CFPB FEELING PRESSURE FROM NINE-YEAR DELAY IN ISSUING REGULATIONS

Section 1071  of the Dodd-Frank Act required the Consumer Financial Protection Bureau (CFPB) to issue rules, by July 21, 2011, to implement requirements for HMDA-like data collection and reporting for small businesses and for women-owned and minority-owned businesses. Recently the California Reinvestment Coalition, the National Association for Latino Community Asset Builders, and two individual small business owners filed suit seeking a declaration that the CFPB’s failure to issue regulations implementing Section 1071 violates the Administrative Procedure Act (APA) and an order directing the CFPB to issue such regulations within six months.  Earlier this month, the plaintiffs filed a motion for summary judgment and the case was assigned to a mediator.

Now the CFPB has filed a cross-motion for summary judgment in the case. The CFPB  asserts two affirmative defenses: the plaintiffs lack standing to bring the action and the APA claim is barred by the applicable statute of limitations.  (That’s right, the CFPB claims that they have been so slow in issuing the regulations that the statute of limitations bars the plaintiff’s motion.)

The CFPB asserts it is not unreasonable for it to have not yet issued a Section 1071 rule because it has made considerable progress in undertaking the information-gathering necessary to support an informed rulemaking.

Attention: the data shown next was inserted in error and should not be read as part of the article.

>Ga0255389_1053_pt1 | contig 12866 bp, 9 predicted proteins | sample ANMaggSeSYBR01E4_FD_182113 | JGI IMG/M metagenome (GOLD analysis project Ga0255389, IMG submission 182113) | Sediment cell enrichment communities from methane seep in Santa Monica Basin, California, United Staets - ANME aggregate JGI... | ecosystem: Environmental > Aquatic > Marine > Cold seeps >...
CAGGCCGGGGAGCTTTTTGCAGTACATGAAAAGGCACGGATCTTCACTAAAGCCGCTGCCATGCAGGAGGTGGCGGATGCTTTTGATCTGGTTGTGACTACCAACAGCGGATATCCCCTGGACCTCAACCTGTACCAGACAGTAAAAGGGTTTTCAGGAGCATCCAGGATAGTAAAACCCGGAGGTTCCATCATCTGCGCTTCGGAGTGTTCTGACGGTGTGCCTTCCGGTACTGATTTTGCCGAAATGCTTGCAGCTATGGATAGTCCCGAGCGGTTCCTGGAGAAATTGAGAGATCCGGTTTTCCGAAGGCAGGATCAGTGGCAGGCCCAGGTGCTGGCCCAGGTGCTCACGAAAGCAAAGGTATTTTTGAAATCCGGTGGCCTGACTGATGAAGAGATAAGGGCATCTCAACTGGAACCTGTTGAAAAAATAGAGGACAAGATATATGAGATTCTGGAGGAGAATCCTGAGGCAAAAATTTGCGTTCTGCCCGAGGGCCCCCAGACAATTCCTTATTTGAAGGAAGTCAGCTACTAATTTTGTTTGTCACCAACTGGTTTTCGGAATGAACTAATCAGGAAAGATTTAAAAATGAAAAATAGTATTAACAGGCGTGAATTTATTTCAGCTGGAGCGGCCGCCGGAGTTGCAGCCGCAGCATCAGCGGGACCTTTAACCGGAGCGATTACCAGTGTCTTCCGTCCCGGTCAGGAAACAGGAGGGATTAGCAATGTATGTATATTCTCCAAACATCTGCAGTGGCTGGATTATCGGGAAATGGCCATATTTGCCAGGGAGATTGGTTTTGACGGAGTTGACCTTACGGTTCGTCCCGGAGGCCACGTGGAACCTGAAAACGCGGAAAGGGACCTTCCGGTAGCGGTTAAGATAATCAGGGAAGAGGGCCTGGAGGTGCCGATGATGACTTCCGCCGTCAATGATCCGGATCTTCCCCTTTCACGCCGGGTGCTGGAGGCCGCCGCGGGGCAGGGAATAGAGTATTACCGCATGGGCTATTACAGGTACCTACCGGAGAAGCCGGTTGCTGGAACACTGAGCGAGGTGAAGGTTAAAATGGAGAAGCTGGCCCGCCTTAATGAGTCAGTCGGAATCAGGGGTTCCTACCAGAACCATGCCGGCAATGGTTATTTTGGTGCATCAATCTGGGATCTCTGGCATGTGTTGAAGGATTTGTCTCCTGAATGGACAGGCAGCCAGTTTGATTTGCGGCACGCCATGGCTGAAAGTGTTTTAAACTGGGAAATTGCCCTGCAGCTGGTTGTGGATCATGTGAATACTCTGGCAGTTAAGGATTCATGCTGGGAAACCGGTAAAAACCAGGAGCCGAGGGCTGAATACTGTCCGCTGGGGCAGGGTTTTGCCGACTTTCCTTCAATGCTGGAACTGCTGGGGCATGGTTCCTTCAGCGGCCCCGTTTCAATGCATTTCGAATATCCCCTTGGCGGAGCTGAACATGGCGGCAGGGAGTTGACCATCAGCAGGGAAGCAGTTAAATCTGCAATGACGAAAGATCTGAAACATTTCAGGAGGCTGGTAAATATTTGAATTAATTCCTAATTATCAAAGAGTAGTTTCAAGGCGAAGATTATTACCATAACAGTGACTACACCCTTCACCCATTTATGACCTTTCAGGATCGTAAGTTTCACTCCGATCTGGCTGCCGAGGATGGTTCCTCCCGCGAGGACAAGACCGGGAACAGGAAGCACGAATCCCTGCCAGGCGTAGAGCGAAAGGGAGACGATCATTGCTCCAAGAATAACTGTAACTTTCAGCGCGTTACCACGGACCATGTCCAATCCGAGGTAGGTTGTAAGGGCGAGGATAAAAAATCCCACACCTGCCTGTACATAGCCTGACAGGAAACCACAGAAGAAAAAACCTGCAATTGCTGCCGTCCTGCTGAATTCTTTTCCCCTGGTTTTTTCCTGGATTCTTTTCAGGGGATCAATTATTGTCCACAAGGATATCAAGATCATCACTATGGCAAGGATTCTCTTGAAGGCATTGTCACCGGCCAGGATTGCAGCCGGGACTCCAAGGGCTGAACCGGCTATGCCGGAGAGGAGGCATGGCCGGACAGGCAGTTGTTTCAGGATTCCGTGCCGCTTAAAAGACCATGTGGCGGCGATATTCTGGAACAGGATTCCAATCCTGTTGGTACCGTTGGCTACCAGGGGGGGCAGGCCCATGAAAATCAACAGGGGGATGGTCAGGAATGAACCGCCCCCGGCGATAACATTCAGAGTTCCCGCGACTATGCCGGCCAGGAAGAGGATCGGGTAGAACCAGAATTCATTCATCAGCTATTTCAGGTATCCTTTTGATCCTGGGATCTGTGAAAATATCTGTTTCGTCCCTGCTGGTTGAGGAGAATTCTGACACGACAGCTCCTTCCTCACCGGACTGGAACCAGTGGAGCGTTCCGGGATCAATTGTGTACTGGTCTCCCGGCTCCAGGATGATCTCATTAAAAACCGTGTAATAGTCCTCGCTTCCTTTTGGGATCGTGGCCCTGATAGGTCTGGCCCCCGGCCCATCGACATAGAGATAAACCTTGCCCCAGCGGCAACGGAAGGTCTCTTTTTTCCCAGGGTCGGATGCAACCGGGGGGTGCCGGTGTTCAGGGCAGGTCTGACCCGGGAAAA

The CFPB intends to complete its internal policy-making process in the  next six months and within six months thereafter, it expects to release a detailed outline of the proposals under consideration to be followed by a report issued by Small Business Regulatory Enforcement Fairness Act of 1996 (SBREFA) panel within two months of being officially convened.  The CFPB’s plan does not yet include intended dates for the issuance of a proposed or final rule. The whole process is likely to take at least two to three years.

Had the CFPB not delayed action for nine years they could have avoided the current mess. The time their legal staff is spending on filing motions could have been better spent drafting the regulations.

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